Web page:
The festive holidays are always a potential sticking point when parents separate – whether you’re in the midst of a divorce or trying to put it all behind you. It can be tricky to stay calm and objective when it comes to dividing up time with your your kids, coping with the stresses of the holidays as a lone parent, or feeling isolated and jealous when the kids are with your partner. But rather than letting it all get you down and causing new quarrels, plan ahead and take practical steps to help things run as smoothly as possibly for everyone.
Here are five ways to have a happy Christmas and pave the way for many more to come as a separated parent:
- Start talking about holiday arrangements as early as possible. Remember, solicitors are likely to be closed over the Christmas and New Year period. Don’t wait until the week before the kids break up from school to decide who’s having them when. If you’re using mediation as a method of separation, this is a good topic to bring up with your mediator who can help you come to a beneficial decision. Some parents choose to alternate each year: one parent has the kids on Christmas day this year, the other has them the next. Others may need to arrange things around work commitments, resulting in a less consistent schedule. No matter what you decide, try to make it fair and let go of the idea that you must celebrate on a particular day – make the most of your time off and create your own special days and traditions whenever you have your kids with you. And look for the best in your situation – your children get to have two celebrations instead of just one!
- Don’t try to out-do one another. Parenting separately is not a competition, and the amount you spend on your children at Christmas should not be an attempt at one-upmanship. Divorce is hard enough on your finances as it is, without getting into debt for the sake of ‘proving’ something to your ex. If there’s something a bit more expensive you’d like to get for your children, why not see if your ex is prepared to go halves on it? Or agree to fix a budget so that you are both on equal ground when it comes to present-buying? Show your children a united front and keep it fair.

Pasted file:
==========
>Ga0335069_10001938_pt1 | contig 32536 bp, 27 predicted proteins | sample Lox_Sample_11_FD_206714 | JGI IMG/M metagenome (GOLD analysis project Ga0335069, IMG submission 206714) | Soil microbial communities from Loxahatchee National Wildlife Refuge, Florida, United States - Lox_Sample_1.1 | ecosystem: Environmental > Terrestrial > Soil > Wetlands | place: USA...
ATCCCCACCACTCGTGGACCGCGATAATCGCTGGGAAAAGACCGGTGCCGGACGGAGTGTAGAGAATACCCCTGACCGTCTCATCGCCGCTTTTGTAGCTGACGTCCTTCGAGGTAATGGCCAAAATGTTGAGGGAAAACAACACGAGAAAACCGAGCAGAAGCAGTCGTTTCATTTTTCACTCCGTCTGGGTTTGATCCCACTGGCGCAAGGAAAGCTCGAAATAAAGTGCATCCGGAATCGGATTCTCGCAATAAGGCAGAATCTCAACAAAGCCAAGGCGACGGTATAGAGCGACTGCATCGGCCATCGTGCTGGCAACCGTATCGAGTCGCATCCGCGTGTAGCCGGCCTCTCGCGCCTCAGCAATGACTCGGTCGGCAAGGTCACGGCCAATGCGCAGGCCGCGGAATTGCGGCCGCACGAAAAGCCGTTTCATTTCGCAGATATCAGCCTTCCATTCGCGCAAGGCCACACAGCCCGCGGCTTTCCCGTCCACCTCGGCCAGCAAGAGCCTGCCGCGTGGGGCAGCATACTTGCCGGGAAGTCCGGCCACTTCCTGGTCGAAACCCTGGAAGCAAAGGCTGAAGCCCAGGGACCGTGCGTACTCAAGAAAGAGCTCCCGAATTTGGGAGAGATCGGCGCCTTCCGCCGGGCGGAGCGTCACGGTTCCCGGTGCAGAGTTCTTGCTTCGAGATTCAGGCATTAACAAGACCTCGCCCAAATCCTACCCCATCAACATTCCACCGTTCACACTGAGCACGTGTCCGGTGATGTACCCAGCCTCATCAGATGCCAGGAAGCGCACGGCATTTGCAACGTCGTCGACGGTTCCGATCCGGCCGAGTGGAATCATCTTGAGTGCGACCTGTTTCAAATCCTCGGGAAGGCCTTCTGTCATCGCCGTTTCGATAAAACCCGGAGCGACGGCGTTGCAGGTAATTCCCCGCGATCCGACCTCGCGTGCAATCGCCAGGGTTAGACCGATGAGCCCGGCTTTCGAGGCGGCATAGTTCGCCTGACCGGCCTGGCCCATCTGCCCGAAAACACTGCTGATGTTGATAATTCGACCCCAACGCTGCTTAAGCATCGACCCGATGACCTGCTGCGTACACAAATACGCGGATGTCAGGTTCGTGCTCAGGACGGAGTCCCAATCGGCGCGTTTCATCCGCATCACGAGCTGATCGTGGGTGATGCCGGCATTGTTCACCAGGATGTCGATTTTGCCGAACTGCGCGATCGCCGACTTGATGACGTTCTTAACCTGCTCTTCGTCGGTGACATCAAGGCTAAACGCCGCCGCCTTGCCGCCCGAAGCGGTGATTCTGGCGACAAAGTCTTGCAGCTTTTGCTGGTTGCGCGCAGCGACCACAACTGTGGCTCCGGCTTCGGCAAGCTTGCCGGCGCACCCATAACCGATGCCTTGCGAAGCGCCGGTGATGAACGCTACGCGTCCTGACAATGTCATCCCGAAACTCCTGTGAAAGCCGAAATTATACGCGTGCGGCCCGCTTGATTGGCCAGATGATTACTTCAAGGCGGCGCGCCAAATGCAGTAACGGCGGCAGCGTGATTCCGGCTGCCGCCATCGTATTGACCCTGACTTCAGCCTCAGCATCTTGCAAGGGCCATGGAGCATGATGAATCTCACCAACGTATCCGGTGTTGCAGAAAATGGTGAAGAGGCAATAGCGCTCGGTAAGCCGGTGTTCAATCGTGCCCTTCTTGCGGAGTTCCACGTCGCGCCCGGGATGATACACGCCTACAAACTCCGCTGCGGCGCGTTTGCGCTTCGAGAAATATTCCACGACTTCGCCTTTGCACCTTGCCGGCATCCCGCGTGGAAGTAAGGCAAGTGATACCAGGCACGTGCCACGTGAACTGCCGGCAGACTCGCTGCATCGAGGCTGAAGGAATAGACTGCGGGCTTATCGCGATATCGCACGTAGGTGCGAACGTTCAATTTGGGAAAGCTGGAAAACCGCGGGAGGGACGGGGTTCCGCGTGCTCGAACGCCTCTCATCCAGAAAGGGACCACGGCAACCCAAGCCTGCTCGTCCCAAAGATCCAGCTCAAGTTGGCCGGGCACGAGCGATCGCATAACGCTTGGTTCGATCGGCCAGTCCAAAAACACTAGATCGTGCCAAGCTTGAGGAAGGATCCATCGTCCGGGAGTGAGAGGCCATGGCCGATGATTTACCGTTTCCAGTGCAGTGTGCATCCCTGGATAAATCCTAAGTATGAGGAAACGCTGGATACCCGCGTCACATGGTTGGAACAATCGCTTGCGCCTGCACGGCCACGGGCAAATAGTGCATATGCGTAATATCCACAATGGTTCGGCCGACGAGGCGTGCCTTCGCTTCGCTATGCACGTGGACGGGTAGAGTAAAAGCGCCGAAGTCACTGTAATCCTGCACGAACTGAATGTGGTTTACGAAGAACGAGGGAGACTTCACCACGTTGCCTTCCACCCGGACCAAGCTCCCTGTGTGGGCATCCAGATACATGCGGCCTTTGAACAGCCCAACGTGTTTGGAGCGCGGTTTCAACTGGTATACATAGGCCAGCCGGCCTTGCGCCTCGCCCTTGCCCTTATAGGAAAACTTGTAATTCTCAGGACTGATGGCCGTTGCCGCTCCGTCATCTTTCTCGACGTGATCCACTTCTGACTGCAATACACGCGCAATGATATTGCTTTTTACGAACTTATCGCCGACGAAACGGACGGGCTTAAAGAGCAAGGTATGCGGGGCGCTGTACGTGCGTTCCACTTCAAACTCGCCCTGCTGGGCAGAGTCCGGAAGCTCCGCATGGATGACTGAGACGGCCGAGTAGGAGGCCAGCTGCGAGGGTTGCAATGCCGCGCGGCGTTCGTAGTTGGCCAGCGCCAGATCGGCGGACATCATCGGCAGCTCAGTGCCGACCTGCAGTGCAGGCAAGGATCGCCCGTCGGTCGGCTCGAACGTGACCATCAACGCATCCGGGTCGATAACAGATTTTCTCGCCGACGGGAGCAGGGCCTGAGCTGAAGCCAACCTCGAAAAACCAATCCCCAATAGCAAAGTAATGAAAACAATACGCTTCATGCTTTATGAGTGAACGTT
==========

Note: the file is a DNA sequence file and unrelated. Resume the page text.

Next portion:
- Keep criticism of your ex to a minimum – especially in front of your children – even if they’ve let you and the kids down over the holidays. It can be hard to detach from the emotional side of separation but badmouthing and griping about your ex’s behaviour won’t help your situation. If you need to vent, talk to a friend, take some time out, or solicitor about practical ways to resolve your disputes.
- Try to factor in time for extended family members, too. Sometimes grandparents draw the short straw when couples divorce and lose out on time with their grandchildren during the holidays. Just as you may need to rejig your ideas of a ‘traditional’ festive period to accommodate your ex, see if you can arrange a special day or time to meet up with extended family and friends as well. But remember that it’s not up to you to make all the sacrifices – don’t run yourself ragged trying to work around everyone else’s schedule – let your family know if you’re finding organisation difficult and let them help you find a solution that makes everyone happy.
- If you’re the one left alone over the holidays, don’t let it get you down. Start planning early and see if you can make arrangements with friends or family so that you have company. Treat yourself to a fun night out – or simply enjoy the peace and quiet during your time off! And if you’re feeling sad without the kids, why not see if your ex is happy for you to phone or Skype on Christmas day.
However you spend the festive holidays, remember that you’re not alone. Lean on the support of your friends and family, and use the expertise and experience of your solicitor to help you find the best way forward through divorce and beyond. Speak to the family lawyers at Frances Lindsay & Co for advice on mediation, collaborative family law and divorce – and make sure you find time to look after yourself over the seasonal period.Tags: divorce advice, divorce lawyer Beaconsfield, divorce solicitor Maidenhead, divorce solicitor Thames Valley, separation at Christmas